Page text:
The Adventures of Huckleberry Finn by Mark Twain

The Adventures of Huckleberry Finn by Mark TwainThe Adventures of Huckleberry Finn by Mark Twain
Genres: Classics, Historical
Pages: 352

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Refusing to be civilized by Southern society or cowed by his drunken father’s lashings, young Huckleberry Finn decides he has only one option left: fake his own death and hop a raft down the Mississippi River. Instead of carrying him far from trouble, though, Huck’s raft delivers him to a place of moral uncertainty.

Mark Twain unwinds Huck’s harrowing journey to manhood with satirical wit, revealing the troubled history of the American South, where slavery held sway long after the Civil War ended. Huck’s relationship with runaway slave Jim forces him to confront his beliefs about friendship and freedom.

The Prince and the Pauper by Mark Twain

The Prince and the Pauper by Mark TwainThe Prince and the Pauper by Mark Twain
Genres: Classics, Historical
Pages: 226

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Poor boy Tom Canty admires the royals who seem so far out of his reach in sixteenth-century English society, but when he meets young Prince Edward, he realizes they are very much alike. They share the same birthday and the same face. And when Edward dons Tom’s rags, and Tom slips into the royal cloak, no one can tell them apart. The wrong prince will soon be crowned king, unless Edward can produce the Great Seal of England in time to prove his right to the throne.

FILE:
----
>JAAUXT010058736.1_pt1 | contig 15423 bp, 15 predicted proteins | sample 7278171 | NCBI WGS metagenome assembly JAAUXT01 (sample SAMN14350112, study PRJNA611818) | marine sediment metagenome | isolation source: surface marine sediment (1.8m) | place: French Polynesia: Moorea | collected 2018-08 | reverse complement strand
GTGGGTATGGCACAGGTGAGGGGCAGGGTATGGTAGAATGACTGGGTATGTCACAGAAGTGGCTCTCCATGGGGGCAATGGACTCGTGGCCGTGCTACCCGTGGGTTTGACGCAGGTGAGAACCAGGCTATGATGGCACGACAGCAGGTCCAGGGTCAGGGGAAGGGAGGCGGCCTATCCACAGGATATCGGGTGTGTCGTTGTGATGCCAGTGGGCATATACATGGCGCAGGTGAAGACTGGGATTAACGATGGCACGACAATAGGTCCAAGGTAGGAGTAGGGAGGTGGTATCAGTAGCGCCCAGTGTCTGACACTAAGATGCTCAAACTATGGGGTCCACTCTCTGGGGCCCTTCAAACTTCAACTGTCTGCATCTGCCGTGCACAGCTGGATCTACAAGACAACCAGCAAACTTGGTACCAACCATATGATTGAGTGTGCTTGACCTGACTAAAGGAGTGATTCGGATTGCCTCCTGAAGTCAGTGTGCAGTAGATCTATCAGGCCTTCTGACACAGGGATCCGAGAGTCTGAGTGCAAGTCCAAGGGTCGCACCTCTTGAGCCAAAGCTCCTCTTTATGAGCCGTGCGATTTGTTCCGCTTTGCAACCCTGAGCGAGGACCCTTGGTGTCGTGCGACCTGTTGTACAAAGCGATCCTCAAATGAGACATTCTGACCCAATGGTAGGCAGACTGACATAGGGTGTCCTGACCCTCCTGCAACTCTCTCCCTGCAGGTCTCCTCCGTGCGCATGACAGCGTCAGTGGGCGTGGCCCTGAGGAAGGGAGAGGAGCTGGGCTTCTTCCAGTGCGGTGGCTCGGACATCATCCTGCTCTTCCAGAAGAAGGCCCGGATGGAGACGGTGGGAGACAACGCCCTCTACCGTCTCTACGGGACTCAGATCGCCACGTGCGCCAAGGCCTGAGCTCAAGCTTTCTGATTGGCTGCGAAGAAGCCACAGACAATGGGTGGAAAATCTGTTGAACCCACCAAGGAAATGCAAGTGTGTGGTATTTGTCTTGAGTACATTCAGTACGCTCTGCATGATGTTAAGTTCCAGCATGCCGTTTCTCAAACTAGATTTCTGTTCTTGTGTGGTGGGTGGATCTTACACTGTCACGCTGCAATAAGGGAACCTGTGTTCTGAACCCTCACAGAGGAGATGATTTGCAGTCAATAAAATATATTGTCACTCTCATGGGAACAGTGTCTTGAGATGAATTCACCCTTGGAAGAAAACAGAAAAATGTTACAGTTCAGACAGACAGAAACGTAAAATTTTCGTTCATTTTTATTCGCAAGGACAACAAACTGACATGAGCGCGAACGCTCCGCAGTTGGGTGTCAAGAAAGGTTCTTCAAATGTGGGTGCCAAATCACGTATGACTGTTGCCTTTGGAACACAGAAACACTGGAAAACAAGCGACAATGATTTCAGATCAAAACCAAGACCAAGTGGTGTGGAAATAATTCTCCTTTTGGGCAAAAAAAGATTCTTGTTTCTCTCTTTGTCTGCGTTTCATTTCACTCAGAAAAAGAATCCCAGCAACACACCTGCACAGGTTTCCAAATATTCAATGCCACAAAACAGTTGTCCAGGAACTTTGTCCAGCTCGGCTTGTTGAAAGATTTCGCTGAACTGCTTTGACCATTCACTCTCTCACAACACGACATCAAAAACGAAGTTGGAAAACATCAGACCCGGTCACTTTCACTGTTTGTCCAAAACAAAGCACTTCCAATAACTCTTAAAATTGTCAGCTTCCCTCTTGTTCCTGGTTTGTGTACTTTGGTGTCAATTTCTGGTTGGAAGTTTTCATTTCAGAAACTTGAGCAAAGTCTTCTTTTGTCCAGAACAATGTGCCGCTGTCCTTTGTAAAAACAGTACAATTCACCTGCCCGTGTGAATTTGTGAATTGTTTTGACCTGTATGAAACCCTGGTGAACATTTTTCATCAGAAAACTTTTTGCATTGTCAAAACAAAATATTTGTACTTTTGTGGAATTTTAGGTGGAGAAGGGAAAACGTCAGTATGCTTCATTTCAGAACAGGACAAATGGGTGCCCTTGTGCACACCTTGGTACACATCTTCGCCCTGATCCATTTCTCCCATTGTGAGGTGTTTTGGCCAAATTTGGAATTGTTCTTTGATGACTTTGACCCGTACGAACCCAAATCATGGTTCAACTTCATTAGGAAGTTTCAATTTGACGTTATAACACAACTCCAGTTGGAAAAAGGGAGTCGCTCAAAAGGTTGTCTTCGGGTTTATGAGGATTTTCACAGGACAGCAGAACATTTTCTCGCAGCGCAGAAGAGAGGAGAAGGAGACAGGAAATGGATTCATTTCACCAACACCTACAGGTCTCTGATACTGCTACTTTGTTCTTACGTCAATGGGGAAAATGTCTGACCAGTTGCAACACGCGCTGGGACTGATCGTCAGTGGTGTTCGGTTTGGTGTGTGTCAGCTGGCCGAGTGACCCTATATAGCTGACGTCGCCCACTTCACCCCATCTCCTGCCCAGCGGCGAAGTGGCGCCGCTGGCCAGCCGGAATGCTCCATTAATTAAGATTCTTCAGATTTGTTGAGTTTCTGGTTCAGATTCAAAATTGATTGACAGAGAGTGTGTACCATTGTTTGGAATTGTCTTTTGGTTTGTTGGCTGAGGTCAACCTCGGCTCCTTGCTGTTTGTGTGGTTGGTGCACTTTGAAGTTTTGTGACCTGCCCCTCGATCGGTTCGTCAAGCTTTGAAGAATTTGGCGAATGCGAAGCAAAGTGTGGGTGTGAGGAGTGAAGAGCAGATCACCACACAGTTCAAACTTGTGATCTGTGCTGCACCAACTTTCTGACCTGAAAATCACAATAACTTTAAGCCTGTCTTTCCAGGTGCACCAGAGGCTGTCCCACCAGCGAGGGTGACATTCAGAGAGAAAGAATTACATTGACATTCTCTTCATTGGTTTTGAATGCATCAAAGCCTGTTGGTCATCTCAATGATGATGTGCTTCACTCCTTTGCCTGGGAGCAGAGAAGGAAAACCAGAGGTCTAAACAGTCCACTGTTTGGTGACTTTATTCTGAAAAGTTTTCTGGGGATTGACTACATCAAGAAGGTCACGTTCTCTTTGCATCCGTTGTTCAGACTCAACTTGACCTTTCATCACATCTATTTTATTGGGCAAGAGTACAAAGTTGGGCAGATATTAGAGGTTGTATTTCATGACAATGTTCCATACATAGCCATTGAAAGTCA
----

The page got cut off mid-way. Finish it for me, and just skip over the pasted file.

In The Prince and the Pauper, Mark Twain sheds satiric light on class distinctions, personal identity, and power dynamics that seem as germane today as ever before.

The Adventures of Tom Sawyer by Mark Twain

The Adventures of Tom Sawyer by Mark TwainThe Adventures of Tom Sawyer by Mark Twain
Series: The Adventures of Tom and Huck #1
Genres: Classics, Historical
Pages: 266

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Whether he’s sneaking doughnuts, mooning over a pretty girl, or snookering the local boys to do his work for him, Tom Sawyer is the consummate schemer—but his charm and easygoing nature keep him from being in anyone’s bad graces for long. However, when Tom teams up with his friend Huck Finn, their sleepy Missouri town had better watch out.

Based on Mark Twain’s memories of growing up along the Mississippi River, The Adventures of Tom Sawyer is both an idyllic picture of boyhood and an affectionate satire of adult conventions.